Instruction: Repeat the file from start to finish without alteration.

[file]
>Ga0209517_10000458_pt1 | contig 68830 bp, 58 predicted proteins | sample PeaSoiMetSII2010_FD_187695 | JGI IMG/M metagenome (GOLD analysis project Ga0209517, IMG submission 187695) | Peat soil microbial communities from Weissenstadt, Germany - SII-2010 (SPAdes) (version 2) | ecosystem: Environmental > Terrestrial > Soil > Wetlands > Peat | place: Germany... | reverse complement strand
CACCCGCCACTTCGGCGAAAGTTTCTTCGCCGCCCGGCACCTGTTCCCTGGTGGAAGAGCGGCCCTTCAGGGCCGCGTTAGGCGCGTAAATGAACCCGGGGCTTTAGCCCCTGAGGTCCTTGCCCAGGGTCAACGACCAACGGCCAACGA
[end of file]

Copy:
>Ga0209517_10000458_pt1 | contig 68830 bp, 58 predicted proteins | sample PeaSoiMetSII2010_FD_187695 | JGI IMG/M metagenome (GOLD analysis project Ga0209517, IMG submission 187695) | Peat soil microbial communities from Weissenstadt, Germany - SII-2010 (SPAdes) (version 2) | ecosystem: Environmental > Terrestrial > Soil > Wetlands > Peat | place: Germany... | reverse complement strand
CACCCGCCACTTCGGCGAAAGTTTCTTCGCCGCCCGGCACCTGTTCCCTGGTGGAAGAGCGGCCCTTCAGGGCCGCGTTAGGCGCGTAAATGAACCCGGGGCTTTAGCCCCTGAGGTCCTTGCCCAGGGTCAACGACCAACGGCCAACGA